Force Majeure Clauses: An "Out" for Suppliers Facing Shortages and Supply Chain Disruptions From West Coast Labor Dispute

12 February 2015 Dashboard Insights Blog

With the ongoing West Coast labor dispute and increasing port congestion causing gridlock, suppliers should look to their contracts to determine whether they have the right to declare force majeure with their customers in the event of a supply chain disruption caused by the labor dispute. If there is a force majeure provision in the parties’ supply contract that covers labor disputes, then the supplier should determine what rights and obligations it has under that provision.

Force majeure refers to unforeseeable circumstances that prevent a party from fulfilling a contract. Common force majeure provisions may cover several categories of events that could impact the supply chain. The provision may cover risks that are reasonably beyond the control of the party claiming force majeure. Specific events that the provision may cover include: (a) natural disasters or “acts of God,” such as lightening, tornadoes, hurricanes, tsunamis, floods and earthquakes; (b) manmade disasters, such as plant fires or floods; (c) war and civil issues, such as riots, civil unrest, acts of terrorism; (d) labor disputes or strikes; (e) government embargoes or other government actions affecting the supply chain; and even (f) power outages or transportation issues.

It is important to note that even if a listed event occurs, the party seeking to invoke the force majeure provision must be able to show that there are no alternative means, increased costs notwithstanding, for fulfilling the contract. The event has to be one that prevents performance at virtually all costs. For example, if the supplier is able to timely deliver parts by using expedited air freight, even though this form of transportation is more expensive, the supplier likely will not be able to rely on the force majeure provision to suspend performance under the supply contract.

A well-drafted force majeure provision should include two key elements. First, the provision should define the events that constitute a force majeure. Second, the provision should set forth the supplier’s rights and obligations if a force majeure event occurs that impacts the supplier’s ability to timely supply parts. Both the defined force majeure events and their operative effect will depend upon the products at issue, the regions involved in the supply chain and risk allocation between the parties.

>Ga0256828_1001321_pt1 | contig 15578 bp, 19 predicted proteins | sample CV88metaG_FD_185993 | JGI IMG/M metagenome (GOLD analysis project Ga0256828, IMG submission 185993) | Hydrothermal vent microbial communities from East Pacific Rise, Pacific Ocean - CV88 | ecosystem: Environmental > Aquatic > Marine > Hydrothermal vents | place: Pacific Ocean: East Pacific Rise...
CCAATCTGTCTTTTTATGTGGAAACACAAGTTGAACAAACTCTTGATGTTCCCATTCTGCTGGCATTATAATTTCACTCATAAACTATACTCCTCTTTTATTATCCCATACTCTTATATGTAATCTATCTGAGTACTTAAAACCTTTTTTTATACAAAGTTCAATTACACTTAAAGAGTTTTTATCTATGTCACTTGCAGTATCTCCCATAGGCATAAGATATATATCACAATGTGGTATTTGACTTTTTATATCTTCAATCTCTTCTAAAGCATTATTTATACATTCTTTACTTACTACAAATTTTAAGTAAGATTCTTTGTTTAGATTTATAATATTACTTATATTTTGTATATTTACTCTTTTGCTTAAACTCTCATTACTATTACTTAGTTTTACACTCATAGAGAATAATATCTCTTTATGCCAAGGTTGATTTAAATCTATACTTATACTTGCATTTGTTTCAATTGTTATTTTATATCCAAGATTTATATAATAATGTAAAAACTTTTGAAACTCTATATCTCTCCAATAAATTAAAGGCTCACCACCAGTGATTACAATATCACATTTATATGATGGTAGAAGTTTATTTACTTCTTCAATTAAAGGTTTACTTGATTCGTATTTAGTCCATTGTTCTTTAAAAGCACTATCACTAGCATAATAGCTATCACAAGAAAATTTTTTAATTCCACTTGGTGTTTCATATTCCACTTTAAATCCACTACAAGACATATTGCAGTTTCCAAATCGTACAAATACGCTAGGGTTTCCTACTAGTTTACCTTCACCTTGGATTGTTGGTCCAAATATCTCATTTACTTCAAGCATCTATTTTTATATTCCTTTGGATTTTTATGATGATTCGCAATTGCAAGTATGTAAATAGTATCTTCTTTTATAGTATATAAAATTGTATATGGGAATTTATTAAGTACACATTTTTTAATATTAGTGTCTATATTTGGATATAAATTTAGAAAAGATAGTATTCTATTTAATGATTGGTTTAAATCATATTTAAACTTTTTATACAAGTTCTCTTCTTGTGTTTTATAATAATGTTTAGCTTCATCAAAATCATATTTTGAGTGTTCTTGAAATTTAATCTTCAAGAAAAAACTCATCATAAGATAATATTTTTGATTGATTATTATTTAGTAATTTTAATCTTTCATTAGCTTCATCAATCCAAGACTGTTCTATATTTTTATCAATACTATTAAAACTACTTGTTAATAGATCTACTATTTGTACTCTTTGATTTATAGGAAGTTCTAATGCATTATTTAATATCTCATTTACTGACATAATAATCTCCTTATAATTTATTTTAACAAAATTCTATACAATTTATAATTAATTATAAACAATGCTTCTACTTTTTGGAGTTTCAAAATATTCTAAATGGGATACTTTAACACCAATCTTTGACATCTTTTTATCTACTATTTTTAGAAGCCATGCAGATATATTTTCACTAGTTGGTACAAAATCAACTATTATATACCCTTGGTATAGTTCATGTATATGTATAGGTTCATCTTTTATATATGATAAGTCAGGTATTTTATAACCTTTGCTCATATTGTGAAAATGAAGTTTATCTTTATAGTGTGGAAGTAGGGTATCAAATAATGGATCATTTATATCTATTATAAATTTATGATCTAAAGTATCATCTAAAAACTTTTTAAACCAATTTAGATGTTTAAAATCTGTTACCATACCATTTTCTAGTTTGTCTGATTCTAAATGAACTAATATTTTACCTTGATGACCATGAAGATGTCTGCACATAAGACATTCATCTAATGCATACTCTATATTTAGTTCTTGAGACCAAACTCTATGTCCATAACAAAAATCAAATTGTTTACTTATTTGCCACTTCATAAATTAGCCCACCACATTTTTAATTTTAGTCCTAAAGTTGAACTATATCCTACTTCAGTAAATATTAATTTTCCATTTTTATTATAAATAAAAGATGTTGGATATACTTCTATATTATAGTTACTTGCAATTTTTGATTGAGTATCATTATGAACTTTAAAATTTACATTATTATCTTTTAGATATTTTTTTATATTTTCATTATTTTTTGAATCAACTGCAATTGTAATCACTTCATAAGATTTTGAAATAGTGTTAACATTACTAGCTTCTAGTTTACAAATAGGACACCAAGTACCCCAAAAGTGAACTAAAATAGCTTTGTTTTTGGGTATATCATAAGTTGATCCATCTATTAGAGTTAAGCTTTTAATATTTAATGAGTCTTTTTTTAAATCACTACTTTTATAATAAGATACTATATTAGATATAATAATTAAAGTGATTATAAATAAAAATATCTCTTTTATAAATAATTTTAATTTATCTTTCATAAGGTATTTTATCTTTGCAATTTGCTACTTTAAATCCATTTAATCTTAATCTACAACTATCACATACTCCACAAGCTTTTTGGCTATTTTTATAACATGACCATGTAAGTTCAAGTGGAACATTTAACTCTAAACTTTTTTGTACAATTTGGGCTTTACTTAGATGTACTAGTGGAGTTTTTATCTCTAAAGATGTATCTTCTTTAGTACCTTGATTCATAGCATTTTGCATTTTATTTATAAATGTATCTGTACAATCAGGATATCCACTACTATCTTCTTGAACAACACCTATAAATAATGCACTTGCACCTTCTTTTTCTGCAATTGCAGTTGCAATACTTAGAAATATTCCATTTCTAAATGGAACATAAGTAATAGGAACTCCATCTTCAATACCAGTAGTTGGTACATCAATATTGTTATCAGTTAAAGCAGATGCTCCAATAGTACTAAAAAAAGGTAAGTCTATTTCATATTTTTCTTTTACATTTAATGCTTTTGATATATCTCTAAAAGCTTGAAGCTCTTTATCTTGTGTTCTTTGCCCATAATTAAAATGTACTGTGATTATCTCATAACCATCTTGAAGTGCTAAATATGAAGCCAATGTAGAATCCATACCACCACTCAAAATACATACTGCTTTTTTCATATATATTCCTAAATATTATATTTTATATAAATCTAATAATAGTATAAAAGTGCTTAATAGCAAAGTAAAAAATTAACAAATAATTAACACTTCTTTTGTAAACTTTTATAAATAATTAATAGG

As a practical matter, when drafting a force majeure provision for a specific supply agreement or to include in a party’s standard terms and conditions, the contracting party should consider each of the events that it has defined as force majeure events and how it will deal with each event if it occurs. If the operative effect of the force majeure event is suspension of the supplier’s performance, the provision should spell out for how long the performance will be suspended. Some provisions will suspend performance until the event giving rise to the force majeure is over. Other provisions will suspend performance for a defined period of time and provide the parties the right to terminate the contract if performance has not resumed by the end of that time period. However, the provision may allow only the customer to terminate the contract in the event that the supplier suspends performance pursuant to force majeure. Finally, most force majeure provisions contain a notice requirement that obligates the supplier to provide its customer prompt notice of the event giving rise to the force majeure and the expected duration of the issue.

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